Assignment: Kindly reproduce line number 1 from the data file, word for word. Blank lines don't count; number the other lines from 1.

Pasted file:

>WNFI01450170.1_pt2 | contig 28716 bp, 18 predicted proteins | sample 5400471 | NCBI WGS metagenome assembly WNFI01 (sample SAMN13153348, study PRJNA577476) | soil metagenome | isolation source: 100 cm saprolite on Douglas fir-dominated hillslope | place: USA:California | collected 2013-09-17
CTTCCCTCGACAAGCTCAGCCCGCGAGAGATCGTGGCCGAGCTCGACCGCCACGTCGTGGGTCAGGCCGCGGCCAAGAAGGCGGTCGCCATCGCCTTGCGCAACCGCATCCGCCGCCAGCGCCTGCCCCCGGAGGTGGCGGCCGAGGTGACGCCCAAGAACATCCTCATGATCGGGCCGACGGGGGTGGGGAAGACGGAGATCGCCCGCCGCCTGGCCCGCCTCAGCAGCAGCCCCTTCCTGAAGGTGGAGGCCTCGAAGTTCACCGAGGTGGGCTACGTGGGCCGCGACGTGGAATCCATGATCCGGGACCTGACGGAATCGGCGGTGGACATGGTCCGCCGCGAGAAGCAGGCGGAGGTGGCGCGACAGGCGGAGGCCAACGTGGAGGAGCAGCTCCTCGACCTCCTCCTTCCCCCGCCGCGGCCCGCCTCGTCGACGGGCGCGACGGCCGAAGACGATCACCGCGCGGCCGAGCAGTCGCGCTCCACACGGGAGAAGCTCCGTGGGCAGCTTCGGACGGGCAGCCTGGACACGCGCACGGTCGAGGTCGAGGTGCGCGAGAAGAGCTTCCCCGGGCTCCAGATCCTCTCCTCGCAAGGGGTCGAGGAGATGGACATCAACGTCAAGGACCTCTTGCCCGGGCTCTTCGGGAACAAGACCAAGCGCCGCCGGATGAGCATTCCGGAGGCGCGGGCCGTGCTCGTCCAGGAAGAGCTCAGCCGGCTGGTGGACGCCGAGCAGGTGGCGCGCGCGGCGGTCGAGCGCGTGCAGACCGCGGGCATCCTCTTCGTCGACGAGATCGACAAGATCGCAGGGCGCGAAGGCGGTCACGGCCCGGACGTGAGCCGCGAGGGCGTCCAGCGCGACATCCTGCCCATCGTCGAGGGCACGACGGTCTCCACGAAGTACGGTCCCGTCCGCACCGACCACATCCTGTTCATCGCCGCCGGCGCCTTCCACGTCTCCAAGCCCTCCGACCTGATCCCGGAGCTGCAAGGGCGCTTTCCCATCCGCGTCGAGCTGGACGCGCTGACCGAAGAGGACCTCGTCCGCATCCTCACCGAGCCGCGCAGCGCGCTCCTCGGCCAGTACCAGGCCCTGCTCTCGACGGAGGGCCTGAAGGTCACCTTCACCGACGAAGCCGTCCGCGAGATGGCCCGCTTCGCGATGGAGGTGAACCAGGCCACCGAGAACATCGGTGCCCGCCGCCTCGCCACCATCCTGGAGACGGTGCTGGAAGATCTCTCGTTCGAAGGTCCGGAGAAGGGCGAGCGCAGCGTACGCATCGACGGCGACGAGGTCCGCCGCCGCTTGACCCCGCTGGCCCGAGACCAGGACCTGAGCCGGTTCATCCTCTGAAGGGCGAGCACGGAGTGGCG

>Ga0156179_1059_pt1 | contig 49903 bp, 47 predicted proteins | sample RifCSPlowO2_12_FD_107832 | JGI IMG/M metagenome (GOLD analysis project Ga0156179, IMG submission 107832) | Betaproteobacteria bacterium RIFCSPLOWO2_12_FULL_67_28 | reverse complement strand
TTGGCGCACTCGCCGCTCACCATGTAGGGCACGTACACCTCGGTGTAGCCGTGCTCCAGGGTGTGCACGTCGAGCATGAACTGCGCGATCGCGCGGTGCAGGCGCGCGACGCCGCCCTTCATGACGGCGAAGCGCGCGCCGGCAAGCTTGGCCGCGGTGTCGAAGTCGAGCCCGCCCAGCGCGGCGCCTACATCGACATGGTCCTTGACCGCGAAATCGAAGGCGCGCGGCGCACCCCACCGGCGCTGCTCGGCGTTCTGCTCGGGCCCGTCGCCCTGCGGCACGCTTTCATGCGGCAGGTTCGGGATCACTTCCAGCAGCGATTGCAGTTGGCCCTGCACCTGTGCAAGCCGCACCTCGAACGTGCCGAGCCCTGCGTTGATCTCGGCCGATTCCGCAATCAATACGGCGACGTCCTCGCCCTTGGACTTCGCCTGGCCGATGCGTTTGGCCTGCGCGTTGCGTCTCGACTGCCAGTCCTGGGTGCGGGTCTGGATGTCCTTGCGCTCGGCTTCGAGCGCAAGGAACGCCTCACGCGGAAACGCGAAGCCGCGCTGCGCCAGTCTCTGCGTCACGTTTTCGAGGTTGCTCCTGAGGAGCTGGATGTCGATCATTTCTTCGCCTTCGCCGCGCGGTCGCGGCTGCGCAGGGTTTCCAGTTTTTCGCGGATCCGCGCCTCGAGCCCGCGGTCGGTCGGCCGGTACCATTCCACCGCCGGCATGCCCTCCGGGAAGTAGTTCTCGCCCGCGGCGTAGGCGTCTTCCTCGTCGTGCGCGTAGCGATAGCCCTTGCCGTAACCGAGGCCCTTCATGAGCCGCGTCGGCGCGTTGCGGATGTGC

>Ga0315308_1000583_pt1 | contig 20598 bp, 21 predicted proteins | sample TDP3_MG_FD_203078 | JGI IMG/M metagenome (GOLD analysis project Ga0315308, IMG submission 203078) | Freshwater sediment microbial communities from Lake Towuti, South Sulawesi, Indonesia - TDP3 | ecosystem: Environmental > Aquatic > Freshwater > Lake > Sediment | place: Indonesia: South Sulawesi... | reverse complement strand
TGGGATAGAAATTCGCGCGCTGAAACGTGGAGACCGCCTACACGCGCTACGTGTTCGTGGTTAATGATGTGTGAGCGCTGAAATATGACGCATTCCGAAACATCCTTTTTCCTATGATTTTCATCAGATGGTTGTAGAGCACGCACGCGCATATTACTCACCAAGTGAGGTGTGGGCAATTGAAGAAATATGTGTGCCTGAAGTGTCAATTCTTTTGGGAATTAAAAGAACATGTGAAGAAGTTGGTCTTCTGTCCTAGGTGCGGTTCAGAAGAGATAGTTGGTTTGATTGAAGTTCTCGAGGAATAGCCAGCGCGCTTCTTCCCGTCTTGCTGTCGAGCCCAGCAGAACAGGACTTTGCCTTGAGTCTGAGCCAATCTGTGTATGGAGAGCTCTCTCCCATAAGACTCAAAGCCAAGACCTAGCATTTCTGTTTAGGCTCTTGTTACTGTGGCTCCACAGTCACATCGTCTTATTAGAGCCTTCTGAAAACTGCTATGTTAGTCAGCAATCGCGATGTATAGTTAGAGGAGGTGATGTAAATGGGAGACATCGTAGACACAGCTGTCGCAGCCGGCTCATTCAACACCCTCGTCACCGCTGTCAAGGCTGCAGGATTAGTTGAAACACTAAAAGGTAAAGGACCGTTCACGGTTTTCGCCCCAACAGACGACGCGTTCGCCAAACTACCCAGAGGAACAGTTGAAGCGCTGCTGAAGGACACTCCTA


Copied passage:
>WNFI01450170.1_pt2 | contig 28716 bp, 18 predicted proteins | sample 5400471 | NCBI WGS metagenome assembly WNFI01 (sample SAMN13153348, study PRJNA577476) | soil metagenome | isolation source: 100 cm saprolite on Douglas fir-dominated hillslope | place: USA:California | collected 2013-09-17